At step 330, the operator selects a viewable parameter to be measured or viewed, such as, for example, the diameter of the coronary sinus, the path length of the coronary sinus, the viewing of significant branches of the coronary sinus, the quantification of the curvature (the degree of bend) of the coronary sinus, and the quantification of the degree of obstruction, stenosis, within the coronary sinus, by selecting a geometric marking associated with an anatomical landmark inserted at step 325, whereby the post-processing software then calculates the selected parameter and provides a display of the measurement or view. Appropriate 3D renderings for this analysis includes curved reformat and lumen views.
At step 335, specific 3D models or renderings (3D views) that are requested for visual reference during the medical intervention planning procedure are saved. Such 3D views may include a viewable cardiac image, an anatomical landmark, or a measured viewable parameter. The 3D views could be saved in a variety of manners including industry standard medical digital imaging images, on film or in a multimedia format. These 3D views could also be blended with the projection image on a fluoroscopy system. A fluoroscopy system can include positioning an x-ray tube at a precise orientation with respect to the patient and a detector on the other side of the patient in order to get real-time x-ray images. The proper orientation is based on the 3D view angles determined during the post-processing analysis where the view angle orientation information is specified in the 3D renderings or in the 3D model itself. A fluoroscopy system is an example of one way to guide a catheter during a procedure.
At step 340, a 3D model of the right atrium and/or coronary sinus is exported using a format of choice to an image database. Possible formats include: a wire mesh geometric model; a solid geometric model; a series of contours associated with each image slice; a segmented volume of binary images; a run-length encoded binary segmentation mask; and a medical digital imaging object such as the radiation therapy medical digital imaging object being used under radiation therapy medical digital imaging industry standards. In an exemplary embodiment, all non-relevant data in the binary images are set to zero and the segmented volume of binary images includes only the non-zero information. The value of the voxels correspond to CT attenuation, and the density of a tissue expressed in Hounsfield units makes up the segmented volume of binary images. In another embodiment, a binary segmentation mask specifies the location of all relevant voxels within the original volume itself.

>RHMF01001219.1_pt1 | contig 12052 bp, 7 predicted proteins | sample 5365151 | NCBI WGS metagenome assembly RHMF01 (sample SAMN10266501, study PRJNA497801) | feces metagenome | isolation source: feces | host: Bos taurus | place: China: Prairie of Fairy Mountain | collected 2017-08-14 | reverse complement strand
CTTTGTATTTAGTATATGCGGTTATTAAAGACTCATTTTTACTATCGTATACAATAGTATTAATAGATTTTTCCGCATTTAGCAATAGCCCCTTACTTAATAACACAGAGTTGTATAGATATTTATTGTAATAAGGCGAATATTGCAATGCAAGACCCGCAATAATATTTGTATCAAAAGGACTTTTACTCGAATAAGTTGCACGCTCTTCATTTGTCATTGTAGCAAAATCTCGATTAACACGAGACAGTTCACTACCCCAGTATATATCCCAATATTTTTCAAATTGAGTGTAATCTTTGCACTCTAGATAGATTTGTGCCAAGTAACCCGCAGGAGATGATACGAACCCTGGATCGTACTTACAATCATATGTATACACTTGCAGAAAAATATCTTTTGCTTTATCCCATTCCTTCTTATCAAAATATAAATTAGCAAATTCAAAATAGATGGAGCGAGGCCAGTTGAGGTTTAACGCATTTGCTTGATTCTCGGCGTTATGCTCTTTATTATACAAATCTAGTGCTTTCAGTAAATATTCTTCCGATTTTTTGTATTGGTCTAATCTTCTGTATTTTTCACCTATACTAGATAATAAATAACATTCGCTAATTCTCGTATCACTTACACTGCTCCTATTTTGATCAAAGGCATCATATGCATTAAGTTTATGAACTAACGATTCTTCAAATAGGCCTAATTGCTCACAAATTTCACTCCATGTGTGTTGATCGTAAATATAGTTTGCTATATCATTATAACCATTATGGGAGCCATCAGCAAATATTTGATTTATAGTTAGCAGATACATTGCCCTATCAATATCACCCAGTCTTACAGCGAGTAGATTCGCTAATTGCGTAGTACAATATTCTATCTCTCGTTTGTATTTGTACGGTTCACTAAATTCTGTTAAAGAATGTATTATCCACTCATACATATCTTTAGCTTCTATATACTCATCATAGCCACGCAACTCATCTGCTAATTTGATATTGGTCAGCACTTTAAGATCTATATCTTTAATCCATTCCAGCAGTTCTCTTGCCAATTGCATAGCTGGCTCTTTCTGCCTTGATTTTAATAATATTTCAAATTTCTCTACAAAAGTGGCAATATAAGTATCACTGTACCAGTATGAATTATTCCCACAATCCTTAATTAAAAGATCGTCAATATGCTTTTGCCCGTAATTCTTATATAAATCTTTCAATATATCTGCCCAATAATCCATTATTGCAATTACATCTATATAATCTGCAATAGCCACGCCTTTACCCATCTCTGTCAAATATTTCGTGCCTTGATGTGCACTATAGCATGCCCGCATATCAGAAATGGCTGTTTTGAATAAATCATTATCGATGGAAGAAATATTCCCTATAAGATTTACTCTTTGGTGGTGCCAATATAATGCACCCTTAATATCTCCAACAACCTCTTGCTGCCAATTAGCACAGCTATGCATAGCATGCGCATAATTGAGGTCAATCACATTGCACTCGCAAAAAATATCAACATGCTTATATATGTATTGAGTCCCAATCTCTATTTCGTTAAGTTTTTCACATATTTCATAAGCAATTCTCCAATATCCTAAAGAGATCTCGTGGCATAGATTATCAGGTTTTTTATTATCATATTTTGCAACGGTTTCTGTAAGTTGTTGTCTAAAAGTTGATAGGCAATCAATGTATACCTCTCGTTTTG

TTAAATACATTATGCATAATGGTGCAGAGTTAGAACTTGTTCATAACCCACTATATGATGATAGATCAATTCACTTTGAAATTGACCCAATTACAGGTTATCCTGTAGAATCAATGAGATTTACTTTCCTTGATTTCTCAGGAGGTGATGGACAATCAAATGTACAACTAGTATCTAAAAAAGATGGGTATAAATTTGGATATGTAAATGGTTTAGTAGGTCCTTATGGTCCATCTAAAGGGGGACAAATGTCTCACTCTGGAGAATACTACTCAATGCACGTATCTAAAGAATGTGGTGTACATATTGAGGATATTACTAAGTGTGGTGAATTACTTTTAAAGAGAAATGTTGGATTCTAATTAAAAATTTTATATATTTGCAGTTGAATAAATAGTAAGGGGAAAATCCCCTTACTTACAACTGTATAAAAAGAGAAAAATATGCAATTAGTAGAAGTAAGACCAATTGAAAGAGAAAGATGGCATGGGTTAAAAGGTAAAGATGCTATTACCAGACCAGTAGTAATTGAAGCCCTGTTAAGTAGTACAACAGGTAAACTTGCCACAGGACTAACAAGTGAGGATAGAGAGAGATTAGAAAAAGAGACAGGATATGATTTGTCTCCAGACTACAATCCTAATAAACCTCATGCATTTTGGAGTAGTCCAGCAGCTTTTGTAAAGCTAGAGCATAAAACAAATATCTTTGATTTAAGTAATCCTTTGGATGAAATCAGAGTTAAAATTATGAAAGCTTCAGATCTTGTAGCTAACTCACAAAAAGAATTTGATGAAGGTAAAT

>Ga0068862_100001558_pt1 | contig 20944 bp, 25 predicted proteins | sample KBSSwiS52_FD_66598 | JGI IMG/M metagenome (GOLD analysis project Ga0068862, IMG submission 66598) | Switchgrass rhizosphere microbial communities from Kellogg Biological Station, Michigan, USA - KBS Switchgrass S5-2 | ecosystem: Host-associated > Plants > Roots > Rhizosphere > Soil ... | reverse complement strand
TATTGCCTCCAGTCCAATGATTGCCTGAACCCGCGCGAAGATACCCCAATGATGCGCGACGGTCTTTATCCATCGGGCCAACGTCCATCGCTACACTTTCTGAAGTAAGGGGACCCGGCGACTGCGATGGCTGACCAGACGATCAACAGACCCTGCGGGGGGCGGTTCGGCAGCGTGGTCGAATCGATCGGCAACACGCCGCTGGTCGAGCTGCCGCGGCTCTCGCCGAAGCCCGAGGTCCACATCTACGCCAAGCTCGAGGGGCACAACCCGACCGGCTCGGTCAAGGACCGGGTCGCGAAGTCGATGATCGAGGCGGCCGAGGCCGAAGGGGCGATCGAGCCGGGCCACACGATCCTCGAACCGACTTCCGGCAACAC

At step 345, the 3D model that has been exported is input into the operator interface system.
At step 350, the 3D model 184 is registered with the corresponding landmarks that were identified in step 325. The 3D model 184 can be registered in the coordinate system of the operator interface system using rigid or non-rigid registration techniques. A rigid registration technique typically requires the identification of at least three anatomical landmarks, whereas a non-rigid registration technique may require the identification of more than three anatomical landmarks. With rigid registration, the 3D model 184 can be translated or rotated during an interventional procedure to match up with located landmarks which are imaged or identified by the interventional system. Additional landmarks can also be used such that a transformation of best fit (in a mean squared error sense) is calculated. The centerline for vessel tracking, near the ostium of the CS for example, can also be used to facilitate the registration of the 3D model in the interventional system coordinate system. With non-rigid registration, the 3D model 184 can also be stretched and warped.